Environmental activist Mariette Liefferink, who has been making the situation public for more than a decade, explains the potential health impact.

"There is a significant concern that there has been no health studies done in order to quantify the health impact upon communities," Liefferink. "It is, however, internationally reported that radioactivity will lead to genetic impacts. Chemical toxicity in uranium can lead to increases of leukemias, chronic kidney diseases and kidney failures."

Facing increasing pressure, the National Nuclear Regulatory authority came with bulldozers to remove the dump last July. But Liefferink says the community was not consulted, and that it only made the situation worse.

“We would have preferred that the communities were relocated before the removal of the radioactive waste," added Liefferink. "As the radioactive waste was being removed by bulldozers, it then destroyed the crust on the tailings which meant it liberated the radioactive toxic dust which now poses a risk for the communities because they were both inhalation and ingestion.”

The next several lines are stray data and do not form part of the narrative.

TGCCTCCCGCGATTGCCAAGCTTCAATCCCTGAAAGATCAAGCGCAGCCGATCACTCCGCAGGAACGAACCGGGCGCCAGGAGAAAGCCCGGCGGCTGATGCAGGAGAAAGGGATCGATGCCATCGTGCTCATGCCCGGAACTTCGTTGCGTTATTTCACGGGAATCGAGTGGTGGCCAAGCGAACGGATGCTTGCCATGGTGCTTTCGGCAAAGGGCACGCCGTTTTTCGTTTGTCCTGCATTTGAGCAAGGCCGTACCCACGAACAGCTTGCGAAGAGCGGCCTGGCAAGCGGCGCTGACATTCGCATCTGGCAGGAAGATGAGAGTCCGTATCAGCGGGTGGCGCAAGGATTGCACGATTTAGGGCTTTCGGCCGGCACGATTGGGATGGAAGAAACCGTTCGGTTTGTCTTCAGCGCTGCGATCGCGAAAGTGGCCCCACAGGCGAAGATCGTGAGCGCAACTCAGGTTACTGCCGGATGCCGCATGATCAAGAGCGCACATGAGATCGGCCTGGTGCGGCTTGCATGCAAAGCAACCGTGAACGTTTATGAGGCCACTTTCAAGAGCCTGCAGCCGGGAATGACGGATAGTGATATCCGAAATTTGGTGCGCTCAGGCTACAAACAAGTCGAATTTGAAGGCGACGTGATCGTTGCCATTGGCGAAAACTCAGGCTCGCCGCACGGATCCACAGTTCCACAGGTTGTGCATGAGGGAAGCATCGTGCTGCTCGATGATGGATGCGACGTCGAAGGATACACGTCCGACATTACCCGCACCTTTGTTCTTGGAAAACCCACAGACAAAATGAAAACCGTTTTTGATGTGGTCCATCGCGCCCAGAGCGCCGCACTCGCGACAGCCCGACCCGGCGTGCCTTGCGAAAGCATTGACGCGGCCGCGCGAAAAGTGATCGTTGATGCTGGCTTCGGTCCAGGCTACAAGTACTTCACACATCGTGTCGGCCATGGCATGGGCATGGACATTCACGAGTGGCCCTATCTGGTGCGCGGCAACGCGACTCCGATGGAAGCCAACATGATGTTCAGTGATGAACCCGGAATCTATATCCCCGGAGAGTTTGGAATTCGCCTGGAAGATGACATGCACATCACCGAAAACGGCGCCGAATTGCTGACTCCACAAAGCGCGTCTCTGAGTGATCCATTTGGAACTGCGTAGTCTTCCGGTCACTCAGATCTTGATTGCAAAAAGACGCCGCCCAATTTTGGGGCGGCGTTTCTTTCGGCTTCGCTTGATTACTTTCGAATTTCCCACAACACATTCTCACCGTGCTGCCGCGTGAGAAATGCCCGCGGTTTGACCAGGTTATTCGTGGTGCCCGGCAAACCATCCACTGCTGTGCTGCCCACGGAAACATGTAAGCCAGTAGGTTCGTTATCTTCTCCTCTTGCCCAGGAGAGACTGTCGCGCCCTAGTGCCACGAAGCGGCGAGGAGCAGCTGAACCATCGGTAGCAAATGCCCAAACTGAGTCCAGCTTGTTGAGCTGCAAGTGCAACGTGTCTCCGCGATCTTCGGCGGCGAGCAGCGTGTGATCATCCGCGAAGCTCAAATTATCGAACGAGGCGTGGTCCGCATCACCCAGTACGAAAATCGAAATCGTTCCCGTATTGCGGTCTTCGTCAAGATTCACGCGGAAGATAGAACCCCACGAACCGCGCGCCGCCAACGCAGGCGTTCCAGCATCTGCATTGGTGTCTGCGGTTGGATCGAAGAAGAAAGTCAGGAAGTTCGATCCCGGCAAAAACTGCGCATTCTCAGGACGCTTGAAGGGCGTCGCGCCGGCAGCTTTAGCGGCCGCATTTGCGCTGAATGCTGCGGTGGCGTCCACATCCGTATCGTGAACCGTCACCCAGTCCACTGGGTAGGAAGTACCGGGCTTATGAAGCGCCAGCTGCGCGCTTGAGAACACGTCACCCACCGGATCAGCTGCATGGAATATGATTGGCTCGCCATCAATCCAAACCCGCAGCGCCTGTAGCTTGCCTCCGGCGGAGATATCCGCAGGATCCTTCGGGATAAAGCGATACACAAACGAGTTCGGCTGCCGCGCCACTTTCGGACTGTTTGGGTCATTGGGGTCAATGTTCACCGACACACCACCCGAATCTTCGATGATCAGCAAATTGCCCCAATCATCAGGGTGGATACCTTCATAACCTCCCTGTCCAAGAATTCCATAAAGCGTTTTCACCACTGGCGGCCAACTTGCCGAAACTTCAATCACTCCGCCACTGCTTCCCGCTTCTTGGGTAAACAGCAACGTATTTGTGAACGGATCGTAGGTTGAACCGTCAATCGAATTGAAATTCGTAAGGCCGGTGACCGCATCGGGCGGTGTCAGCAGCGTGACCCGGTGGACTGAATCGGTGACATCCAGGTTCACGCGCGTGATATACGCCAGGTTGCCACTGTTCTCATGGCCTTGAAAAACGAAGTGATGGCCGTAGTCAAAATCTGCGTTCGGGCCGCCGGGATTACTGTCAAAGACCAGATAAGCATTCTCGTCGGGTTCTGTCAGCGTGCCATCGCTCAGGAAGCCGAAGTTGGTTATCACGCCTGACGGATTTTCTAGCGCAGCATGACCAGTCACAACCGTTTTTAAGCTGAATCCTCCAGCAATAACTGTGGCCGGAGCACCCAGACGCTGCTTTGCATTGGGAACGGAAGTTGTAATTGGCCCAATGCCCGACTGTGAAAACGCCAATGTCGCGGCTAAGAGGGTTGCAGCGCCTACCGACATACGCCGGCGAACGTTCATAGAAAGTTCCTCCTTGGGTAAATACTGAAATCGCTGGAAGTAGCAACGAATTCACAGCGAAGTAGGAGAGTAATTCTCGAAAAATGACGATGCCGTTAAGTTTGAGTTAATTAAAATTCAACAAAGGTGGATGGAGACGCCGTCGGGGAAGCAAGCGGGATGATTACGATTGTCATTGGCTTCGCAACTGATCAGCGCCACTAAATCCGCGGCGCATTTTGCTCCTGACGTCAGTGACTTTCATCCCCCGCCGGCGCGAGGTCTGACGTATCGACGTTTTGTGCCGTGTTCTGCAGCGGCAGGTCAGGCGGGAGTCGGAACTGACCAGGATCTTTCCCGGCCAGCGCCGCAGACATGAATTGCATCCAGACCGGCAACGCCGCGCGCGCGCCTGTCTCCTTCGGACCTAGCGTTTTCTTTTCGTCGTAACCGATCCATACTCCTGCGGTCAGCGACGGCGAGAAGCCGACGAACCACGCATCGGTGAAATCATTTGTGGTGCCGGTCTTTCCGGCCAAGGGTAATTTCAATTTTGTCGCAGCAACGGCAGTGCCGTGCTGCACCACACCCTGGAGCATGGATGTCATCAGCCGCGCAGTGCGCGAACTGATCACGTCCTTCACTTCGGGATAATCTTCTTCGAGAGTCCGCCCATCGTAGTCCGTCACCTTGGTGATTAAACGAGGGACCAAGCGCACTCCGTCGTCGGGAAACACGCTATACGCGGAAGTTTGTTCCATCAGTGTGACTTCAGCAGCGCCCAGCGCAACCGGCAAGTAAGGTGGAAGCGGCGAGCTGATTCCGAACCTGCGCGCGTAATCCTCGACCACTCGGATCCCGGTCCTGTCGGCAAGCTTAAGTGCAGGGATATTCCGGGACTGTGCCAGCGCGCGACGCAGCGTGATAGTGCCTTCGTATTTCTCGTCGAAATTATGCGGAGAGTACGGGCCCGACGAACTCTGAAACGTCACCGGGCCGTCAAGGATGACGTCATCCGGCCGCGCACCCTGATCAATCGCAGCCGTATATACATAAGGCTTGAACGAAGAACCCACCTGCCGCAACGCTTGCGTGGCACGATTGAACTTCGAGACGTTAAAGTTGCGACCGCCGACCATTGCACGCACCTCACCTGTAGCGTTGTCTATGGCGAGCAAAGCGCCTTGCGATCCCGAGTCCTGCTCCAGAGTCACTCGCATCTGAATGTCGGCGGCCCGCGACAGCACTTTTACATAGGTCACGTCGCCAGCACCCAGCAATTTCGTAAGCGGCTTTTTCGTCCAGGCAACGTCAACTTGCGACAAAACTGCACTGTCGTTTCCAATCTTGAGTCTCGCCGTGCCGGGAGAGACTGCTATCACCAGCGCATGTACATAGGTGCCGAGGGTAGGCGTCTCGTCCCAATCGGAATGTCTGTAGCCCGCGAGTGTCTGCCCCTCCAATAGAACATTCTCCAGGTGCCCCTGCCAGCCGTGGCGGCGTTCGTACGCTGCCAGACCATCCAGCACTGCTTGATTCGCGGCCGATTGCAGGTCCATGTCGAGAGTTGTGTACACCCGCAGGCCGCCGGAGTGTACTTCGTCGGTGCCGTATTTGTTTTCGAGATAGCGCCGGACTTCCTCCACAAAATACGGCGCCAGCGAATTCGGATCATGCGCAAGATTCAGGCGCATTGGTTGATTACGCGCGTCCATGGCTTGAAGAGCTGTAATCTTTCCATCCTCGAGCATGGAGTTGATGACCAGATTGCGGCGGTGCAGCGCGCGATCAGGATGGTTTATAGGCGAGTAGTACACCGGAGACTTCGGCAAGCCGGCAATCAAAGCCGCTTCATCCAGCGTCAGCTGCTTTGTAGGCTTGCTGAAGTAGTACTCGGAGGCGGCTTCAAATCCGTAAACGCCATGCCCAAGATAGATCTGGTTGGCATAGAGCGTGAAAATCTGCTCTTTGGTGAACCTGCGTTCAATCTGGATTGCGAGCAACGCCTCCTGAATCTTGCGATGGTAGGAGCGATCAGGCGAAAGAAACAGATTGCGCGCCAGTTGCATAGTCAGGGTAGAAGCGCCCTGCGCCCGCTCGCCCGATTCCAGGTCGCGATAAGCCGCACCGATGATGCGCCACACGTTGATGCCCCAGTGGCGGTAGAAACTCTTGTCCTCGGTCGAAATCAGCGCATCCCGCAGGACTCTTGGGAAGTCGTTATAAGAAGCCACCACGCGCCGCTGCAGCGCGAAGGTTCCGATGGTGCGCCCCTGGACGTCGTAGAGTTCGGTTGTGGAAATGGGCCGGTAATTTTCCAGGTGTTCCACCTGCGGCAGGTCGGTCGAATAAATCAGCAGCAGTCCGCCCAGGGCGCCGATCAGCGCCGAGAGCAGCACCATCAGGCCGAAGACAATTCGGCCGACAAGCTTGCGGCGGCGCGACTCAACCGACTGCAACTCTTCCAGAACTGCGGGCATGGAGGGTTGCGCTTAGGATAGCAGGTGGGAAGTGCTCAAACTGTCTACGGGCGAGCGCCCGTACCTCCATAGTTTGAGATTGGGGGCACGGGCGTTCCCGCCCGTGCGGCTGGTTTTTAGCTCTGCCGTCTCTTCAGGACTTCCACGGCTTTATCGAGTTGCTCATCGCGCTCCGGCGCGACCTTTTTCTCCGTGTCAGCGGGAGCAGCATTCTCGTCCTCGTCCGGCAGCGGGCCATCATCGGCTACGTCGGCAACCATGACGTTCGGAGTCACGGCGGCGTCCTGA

The action was quickly suspended by a court action launched by Liefferink and the community, which want the problem addressed properly.

“The relief that we are seeking is the consultation with the communities, the relocation of the communities, a proper risk assessment being done, the proper environmental authorizations must be applied for and must be granted, must be authorized as well as the remediation of the footprint of that area,” said Liefferink.

The residents of Tudor Shaft are still waiting for the court decision regarding their case. In the meantime, the fence around the dump is still being crossed by people seeking shortcuts and barefoot children using the mine dump as a soccer pitch.

You May Like

Video Is West Doing Enough to Tackle Islamic State?

There is growing uncertainty over whether West’s response to ISIS is adequate More

China Crackdown on Dual Citizens Causes Concern

New policy encourages reporting people who obtain citizenship in another country, but retain Chinese citizenship; move spurs sharp debate More

Video Coalition to Fight Islamic State Could Reward Assad

Losing ground to Islamic State fighters, Syria's government says it is ready to cooperate with international community More

This forum has been closed.
Comments